Cayenne's breeders, Gayle and Shannon Oxford in California's Central Valley, are active in both the USASA and ASCA. Committed to breeding and training working stock dogs and also showing in conformation and agility, the Oxfords taught me about "the versatile Aussie," a discourse that I see as analogous to the Great Pyrenees people's 'dual purpose" or "whole dog." These idioms work to prevent the splitting up of breeds into ever more isolated gene pools, each dedicated to a specialist's limited goal, whether that be sports, beauty, or something else. The bedrock test of an Australian shepherd, however, remains the ability to herd with consummate skill. If "versatility" does not start there, the working breed will not survive.
That fact concentrates my question about how to inherit the history of touch with these dogs and so how to shape becoming with them in a potentially less violent future. The working dogs are the means and offspring of colonial conquest, the international meat and fiber animal trade, U.S. western ranch economies and ecologies, Native American resistance to the U.S. Army, and sports and entertainment cultures. The nonwork-ing dogs are the offspring of class, race, and gender formations that are rooted in the conformation show world and affectional pet culture.14 Further, no one can live with a herding (or hunting) dog seriously and remain above the debates about their working partners, the domestic and wild meat- and fiber-producing herbivores. Living in response to these histories is not about guilt and its resultant exterminationist nonsolutions, such as shutting down all stock ranching, encouraging only vegan diets, and working against the deliberate breeding of herding, pet, and show dogs.
I believe that ethical veganism, for example, enacts a necessary truth, as well as bears crucial witness to the extremity of the brutality in our "normal" relations with other animals.15 However, I also am also convinced that multispecies coflourishing requires simultaneous, contradictory truths if we take seriously not the command that grounds human exceptionalism, "Thou shalt not kill," but rather the command that makes us face nurturing and killing as an inescapable part of mortal companion species entanglements, namely, "Thou shalt not make killable." There is no category that makes killing innocent; there is no category or strategy that removes one from killing. Killing sentient animals is killing someone, not something; knowing this is not the end but the beginning of serious accountability inside worldly complexities. Facing up to the outrage of human exceptionalism will, in my view, require severely reducing human demands on the more-than-human world and also radically reducing the number of human beings (not by murder, genocide, racism, war, neglect, disease, and starvation—all means that the daily news shows to be common as sand grains on the beach).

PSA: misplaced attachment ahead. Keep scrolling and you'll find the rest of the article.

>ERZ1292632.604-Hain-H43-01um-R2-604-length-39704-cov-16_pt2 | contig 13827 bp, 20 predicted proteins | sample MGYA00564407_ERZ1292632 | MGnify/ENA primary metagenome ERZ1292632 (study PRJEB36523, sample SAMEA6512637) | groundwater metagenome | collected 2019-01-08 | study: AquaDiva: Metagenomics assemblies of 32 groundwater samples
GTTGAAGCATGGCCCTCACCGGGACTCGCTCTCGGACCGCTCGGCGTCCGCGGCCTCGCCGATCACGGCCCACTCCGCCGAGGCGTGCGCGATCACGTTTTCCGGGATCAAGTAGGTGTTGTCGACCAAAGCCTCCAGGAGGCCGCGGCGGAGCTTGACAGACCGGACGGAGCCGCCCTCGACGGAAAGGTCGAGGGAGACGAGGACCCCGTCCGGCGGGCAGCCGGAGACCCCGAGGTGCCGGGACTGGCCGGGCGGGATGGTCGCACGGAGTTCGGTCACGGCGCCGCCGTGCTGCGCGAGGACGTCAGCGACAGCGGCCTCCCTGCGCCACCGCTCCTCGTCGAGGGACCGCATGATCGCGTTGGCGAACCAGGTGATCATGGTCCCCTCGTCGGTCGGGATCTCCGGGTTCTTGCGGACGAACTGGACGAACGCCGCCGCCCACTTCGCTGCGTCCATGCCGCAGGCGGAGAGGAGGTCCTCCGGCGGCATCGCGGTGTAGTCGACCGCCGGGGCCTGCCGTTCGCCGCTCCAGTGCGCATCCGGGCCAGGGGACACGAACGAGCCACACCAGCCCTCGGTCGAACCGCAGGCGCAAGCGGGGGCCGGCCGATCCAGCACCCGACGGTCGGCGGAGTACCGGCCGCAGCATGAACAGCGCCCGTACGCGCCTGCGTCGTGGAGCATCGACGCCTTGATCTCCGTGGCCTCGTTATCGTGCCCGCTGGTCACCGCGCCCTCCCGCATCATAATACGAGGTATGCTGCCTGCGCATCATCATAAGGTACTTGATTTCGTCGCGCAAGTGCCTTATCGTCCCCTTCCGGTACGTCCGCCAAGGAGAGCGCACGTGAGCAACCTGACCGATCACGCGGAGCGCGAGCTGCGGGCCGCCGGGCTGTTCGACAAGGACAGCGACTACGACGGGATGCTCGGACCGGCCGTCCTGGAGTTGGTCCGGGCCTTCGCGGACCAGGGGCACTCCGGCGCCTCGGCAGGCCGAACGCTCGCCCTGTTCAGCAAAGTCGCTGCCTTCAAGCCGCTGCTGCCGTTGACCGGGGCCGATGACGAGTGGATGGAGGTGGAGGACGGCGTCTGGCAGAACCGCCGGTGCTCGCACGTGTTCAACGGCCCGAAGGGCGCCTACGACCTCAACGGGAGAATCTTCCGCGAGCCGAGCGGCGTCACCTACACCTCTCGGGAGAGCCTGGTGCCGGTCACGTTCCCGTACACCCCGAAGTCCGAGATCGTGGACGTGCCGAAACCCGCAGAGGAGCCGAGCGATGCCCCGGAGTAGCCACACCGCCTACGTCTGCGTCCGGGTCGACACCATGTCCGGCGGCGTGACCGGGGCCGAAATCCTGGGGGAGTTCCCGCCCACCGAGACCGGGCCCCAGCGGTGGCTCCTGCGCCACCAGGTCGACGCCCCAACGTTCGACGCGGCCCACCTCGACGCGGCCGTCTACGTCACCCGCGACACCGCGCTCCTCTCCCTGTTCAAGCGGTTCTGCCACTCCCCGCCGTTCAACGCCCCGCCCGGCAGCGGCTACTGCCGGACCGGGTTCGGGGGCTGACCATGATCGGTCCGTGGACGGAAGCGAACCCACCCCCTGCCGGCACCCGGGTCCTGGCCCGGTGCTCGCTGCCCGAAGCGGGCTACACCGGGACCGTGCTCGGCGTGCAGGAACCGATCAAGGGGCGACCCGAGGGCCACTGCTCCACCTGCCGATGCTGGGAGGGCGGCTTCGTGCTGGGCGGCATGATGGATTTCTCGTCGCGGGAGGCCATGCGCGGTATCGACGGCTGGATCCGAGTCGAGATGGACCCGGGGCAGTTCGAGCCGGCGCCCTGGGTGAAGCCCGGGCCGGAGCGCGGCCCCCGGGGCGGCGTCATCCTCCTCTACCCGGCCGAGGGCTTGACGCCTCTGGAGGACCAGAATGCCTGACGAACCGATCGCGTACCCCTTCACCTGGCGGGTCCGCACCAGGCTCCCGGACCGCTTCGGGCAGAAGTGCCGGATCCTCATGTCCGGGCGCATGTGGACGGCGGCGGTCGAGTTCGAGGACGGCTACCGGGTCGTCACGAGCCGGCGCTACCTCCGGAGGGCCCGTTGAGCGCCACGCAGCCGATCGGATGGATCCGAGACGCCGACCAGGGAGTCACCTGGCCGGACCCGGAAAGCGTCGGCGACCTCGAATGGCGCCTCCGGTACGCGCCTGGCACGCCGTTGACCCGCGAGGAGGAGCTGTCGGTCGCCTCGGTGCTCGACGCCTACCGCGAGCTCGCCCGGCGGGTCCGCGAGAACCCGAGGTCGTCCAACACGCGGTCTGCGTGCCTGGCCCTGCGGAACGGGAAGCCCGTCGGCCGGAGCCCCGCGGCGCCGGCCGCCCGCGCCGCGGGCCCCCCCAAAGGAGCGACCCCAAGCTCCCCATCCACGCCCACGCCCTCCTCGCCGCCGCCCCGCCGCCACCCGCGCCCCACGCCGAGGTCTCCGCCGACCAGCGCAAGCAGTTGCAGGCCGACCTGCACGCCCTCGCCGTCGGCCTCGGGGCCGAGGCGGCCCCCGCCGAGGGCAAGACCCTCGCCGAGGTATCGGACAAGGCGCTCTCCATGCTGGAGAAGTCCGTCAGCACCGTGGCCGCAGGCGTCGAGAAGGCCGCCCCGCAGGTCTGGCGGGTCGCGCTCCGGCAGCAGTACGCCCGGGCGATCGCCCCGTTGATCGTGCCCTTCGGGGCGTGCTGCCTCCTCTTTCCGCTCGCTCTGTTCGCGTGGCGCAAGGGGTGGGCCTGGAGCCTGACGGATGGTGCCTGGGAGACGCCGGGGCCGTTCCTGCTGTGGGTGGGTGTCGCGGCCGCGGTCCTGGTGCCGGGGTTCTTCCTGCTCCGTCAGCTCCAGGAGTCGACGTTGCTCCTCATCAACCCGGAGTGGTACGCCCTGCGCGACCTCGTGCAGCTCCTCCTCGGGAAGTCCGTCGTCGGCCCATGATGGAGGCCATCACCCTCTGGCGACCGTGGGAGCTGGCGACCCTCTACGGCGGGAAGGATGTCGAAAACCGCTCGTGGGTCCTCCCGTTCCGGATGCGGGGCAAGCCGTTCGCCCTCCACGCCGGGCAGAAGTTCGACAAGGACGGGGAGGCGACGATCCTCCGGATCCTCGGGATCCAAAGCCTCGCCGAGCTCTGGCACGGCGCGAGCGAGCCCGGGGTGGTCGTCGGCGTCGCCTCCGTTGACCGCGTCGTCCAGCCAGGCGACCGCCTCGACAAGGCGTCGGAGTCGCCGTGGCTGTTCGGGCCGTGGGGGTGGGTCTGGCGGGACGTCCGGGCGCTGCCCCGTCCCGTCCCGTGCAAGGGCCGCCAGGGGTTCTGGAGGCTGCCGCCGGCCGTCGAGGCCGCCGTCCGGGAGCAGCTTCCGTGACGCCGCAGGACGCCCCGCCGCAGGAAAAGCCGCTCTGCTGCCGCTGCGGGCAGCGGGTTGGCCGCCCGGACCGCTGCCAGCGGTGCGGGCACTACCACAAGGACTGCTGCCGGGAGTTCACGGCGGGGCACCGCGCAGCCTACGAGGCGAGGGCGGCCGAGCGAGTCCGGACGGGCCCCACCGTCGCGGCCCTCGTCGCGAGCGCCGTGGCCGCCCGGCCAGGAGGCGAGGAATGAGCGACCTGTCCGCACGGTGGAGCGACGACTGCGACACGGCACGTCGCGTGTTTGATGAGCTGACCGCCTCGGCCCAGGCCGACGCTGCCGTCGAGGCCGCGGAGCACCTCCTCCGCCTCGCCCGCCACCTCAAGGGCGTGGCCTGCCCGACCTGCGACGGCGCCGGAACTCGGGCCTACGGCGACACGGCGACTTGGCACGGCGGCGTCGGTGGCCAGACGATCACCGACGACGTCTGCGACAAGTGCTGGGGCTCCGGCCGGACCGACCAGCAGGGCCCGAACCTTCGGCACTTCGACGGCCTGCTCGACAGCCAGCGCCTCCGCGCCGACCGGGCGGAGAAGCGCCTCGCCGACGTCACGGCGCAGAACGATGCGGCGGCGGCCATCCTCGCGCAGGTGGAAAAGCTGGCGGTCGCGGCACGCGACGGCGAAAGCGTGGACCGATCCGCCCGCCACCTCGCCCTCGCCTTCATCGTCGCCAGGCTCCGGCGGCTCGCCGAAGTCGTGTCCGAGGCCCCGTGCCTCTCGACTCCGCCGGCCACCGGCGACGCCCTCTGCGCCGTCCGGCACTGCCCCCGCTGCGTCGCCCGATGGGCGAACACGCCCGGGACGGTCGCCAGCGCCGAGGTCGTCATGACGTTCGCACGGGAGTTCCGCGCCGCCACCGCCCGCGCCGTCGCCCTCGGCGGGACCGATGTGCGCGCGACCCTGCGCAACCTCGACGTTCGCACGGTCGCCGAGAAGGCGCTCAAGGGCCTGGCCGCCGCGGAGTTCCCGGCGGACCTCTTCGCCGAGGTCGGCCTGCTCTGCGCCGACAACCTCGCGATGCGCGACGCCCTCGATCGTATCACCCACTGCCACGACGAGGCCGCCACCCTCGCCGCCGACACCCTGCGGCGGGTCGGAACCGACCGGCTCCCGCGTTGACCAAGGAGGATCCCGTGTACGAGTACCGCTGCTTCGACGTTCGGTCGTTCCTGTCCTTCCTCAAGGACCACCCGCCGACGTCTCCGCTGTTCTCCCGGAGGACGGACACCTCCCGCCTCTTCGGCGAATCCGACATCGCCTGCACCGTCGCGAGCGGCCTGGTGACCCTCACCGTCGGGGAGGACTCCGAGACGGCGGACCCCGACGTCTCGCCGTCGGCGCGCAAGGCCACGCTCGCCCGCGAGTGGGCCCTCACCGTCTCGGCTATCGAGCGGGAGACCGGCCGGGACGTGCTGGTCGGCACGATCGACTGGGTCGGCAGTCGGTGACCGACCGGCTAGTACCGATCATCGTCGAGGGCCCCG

Facing up to the outrage of human exceptionalism also requires working for the mortal entanglements of human beings and other organisms in ways that one judges, without guarantees, to be good, that is, to deserve a future. From the point of view of situated histories in the United States, I have proposed modern agropastoralism connected to indigenous as well as other struggles, and also embedded in technoculture, as something I find good, that is, requiring response, feeling, and work. Except as museum, rescue, or novelty heritage critters, most kinds (and individuals) of domestic animals and their ways of living and dying with people would disappear unless this hard matter is approached without moral absolutes. I find that disappearance to be as unacceptable as human murder, genocide, racism, and war. Moral absolutes contribute to what I mean by ex-terminism. Faced with hard origin stories and irreducible entanglement, we should not go postal, wiping out the source of our well-earned disease, but instead deepen responsibility to get on together without the dream of past, present, or future peace.
That is part of what the philosopher Isabelle Stengers means by cosmopolitics. Forbidding both the dream (and nightmare) of a final solution and also the fantasy of transparent and innocent communication, cosmopolitics is a practice for going on, for remaining exposed to consequences, for entangling materially with as many of the messy players as possible.16 Unwilling to denounce the present world in favor of an ideal world, the dog people I admire are those who act in companion-species webs with complexity, care, and curiosity. To explore further this kind of examined life, I will tell a story about one remarkable dog woman who began in the conformation culture of the show Aussies but who serves the whole dogland community through her health and genetics knowledge and activism.